U.S. Department of Transportation
Federal Highway Administration
1200 New Jersey Avenue, SE
Washington, DC 20590

Skip to content
Facebook iconYouTube iconTwitter iconFlickr iconLinkedInInstagram

Federal Highway Administration Research and Technology
Coordinating, Developing, and Delivering Highway Transportation Innovations

This report is an archived publication and may contain dated technical, contact, and link information
Publication Number: FHWA-HRT-05-086
Date: July 2006

Lesson 1: The Need for Bicycle and Pedestrian Mobility

Picture shows sidewalk lined with trees on both sides with dappled sunlight through the trees.

Lesson Outline

  • Urban/suburban development and travel examples.
  • The benefits of bicycling and walking: transportation, environment, health.
  • Community and government support.
  • Planning trends.

Urban/Suburban Development and Travel

  • Bicycling and walking have become novelty experiences.
  • Development follows the lead of the predominant personal transportation mode.
  • Planning and zoning regulations have favored low-density, automobile-oriented development.
  • Many planners and designers still do not consider pedestrians and bicyclists.

Influence of Automobile on Design

Picture shows cars traveling on a busy street through a strip-style commercial area. There are no pedestrians, no sidewalks and no shoulder lanes to walk on.

Picture shows a broad, 5-lane road in strip shopping center. There is a sidewalk between the parking lot driveways and street. There are no trees or any landscaping. There are very few cars, and the road seems over-built.


Picture shows many shops with a broad sidewalk out front. The street is tree-lined and a man rests on a parking meter in the shade. This street is on a smaller scale than the first picture.

Picture shows repetitious suburban homes where the garages face the street. There are no street trees. There is no visual interest.


The picture on the right is an interesting street with the trees and shrubs and architecturally interesting homes. Garages and driveways are not prominent.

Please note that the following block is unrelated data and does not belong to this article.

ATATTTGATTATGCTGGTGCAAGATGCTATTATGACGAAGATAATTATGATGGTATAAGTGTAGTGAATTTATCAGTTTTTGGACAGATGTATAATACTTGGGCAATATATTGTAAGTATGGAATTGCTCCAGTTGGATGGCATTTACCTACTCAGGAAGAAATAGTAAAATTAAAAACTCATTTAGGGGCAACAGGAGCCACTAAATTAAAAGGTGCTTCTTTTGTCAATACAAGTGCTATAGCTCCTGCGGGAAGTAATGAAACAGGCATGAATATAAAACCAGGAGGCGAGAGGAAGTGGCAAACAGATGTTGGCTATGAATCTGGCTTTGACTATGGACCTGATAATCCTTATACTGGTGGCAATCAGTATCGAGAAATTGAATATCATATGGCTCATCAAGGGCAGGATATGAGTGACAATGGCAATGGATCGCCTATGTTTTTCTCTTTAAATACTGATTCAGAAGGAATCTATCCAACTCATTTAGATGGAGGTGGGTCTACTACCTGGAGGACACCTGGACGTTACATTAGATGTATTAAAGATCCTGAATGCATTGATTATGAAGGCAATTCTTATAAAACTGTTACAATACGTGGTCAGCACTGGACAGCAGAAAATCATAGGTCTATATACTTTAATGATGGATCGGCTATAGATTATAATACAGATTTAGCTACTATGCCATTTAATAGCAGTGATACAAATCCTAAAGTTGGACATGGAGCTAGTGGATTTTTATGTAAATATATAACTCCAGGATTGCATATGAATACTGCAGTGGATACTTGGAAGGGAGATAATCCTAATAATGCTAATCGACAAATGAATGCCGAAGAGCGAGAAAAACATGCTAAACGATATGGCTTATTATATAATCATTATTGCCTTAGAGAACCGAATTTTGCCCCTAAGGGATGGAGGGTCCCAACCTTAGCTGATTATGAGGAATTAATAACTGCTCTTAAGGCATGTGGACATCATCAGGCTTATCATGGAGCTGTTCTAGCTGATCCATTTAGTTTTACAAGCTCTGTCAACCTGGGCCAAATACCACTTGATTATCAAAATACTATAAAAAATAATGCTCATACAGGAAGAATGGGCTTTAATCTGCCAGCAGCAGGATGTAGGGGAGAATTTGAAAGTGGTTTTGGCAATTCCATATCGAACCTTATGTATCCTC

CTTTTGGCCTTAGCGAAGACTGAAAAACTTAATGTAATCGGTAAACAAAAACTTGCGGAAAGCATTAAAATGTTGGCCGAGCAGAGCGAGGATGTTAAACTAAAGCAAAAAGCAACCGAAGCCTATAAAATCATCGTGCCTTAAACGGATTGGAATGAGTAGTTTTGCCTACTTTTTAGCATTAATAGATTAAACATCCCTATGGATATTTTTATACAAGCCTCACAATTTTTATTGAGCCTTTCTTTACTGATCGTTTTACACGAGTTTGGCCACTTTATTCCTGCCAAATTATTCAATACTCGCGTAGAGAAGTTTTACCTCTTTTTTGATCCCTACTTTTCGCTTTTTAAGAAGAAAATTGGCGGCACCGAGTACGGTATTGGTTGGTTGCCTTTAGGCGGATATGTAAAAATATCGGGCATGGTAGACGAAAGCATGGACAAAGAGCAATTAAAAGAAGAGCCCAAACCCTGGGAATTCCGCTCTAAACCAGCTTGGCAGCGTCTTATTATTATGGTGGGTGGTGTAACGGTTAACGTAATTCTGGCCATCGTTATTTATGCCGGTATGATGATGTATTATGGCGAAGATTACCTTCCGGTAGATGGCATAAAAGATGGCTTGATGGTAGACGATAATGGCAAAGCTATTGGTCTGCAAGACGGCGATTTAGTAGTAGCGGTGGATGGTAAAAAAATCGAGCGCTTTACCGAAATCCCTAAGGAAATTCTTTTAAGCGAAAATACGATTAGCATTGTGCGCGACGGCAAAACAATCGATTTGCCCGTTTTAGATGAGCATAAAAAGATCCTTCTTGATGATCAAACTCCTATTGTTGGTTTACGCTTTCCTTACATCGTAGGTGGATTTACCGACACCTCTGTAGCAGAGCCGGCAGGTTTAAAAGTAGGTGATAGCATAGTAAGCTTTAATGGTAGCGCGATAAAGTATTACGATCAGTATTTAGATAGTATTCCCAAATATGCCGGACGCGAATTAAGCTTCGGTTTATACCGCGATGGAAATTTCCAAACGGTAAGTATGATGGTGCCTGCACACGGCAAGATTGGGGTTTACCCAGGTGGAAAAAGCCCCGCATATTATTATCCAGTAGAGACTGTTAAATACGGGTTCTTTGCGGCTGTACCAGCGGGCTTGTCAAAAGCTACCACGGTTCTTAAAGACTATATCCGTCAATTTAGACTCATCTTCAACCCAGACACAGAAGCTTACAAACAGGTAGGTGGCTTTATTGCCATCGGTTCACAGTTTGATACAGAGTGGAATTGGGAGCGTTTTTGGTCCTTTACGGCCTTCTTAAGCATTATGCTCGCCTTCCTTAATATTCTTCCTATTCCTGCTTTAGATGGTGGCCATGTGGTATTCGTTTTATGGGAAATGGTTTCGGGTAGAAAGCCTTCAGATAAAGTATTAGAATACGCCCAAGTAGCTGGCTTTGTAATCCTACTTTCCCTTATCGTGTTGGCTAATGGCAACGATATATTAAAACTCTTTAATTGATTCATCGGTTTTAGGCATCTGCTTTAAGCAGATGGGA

Benefits of Bicycling and Walking

  • Transportation.
  • Environment.
  • Economy.
  • Quality of life.
  • Health.

Transportation Opportunities

  • Half of all trips are shorter than 3 miles— a 15-minute bike ride.
  • Forty percent of U.S. adults say they would commute by bike if safe facilities were available.
  • Gallup poll—2002: Half of U.S. adults favor providing bicycle and pedestrian facilities, even if it means less space for automobiles.
References: 2001 National Household Transportation Survey, League of American Bicyclists Press Release


Picture shows cars on a narrow, one-way traffic road. There is a bike lane and one cyclist rides in the distance.

  • Air pollution contributes to 70,000 deaths nationwide each year.
  • Short auto trips produce far more pollution per mile than longer trips.
References: Harvard School of Public Health, Federal Highway Administration

Health Benefits

The top picture shows 10 people in a crosswalk, crossing a city street.

The second picture shows a crossing guard in a crosswalk, helping a few school children and their parents cross the street.

  • There are nearly twice as many overweight children as in 1980.
  • Obesity and overweight are linked to the Nation’s number one killer—heart disease—as well as diabetes.
  • Thirty minutes of routine exercise (such as walking) per day can significantly improve health.
References: Centers for Disease Control, U.S. Surgeon General

Government and Community Support

  • Federal legislation and guidance.
  • State and MPO programs.
  • Rising levels of public concern about bicycling and walking conditions.

Planning Trends

  • Complete Streets policies.
  • Trends in commercial and residential design.
  • Safe Routes to Schools programs.
  • Interconnected trail networks.
  • Roadway design that favors lower speeds.
  • More public involvement in transportation planning process.

Lesson Summary

  • Post-WW II development plans have hampered the ability to accommodate bicycle and pedestrian travel.
  • There are many reasons to encourage the use of nonmotorized transportation.
  • Currently, there is strong government and community support for walking and biking.
  • This support is leading to positive trends in planning and roadway design.



Previous | Table of Contents | Next

Federal Highway Administration | 1200 New Jersey Avenue, SE | Washington, DC 20590 | 202-366-4000
Turner-Fairbank Highway Research Center | 6300 Georgetown Pike | McLean, VA | 22101